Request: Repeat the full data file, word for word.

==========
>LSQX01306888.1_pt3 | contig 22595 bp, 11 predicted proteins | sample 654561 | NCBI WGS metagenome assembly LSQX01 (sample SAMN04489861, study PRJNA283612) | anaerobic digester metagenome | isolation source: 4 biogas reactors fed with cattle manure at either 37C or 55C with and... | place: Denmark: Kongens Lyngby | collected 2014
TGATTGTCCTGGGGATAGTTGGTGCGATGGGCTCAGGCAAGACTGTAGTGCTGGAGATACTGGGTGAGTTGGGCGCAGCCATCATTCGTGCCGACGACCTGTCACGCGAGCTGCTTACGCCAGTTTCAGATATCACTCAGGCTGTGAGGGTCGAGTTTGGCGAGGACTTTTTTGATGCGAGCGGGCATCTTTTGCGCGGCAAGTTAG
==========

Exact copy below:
>LSQX01306888.1_pt3 | contig 22595 bp, 11 predicted proteins | sample 654561 | NCBI WGS metagenome assembly LSQX01 (sample SAMN04489861, study PRJNA283612) | anaerobic digester metagenome | isolation source: 4 biogas reactors fed with cattle manure at either 37C or 55C with and... | place: Denmark: Kongens Lyngby | collected 2014
TGATTGTCCTGGGGATAGTTGGTGCGATGGGCTCAGGCAAGACTGTAGTGCTGGAGATACTGGGTGAGTTGGGCGCAGCCATCATTCGTGCCGACGACCTGTCACGCGAGCTGCTTACGCCAGTTTCAGATATCACTCAGGCTGTGAGGGTCGAGTTTGGCGAGGACTTTTTTGATGCGAGCGGGCATCTTTTGCGCGGCAAGTTAG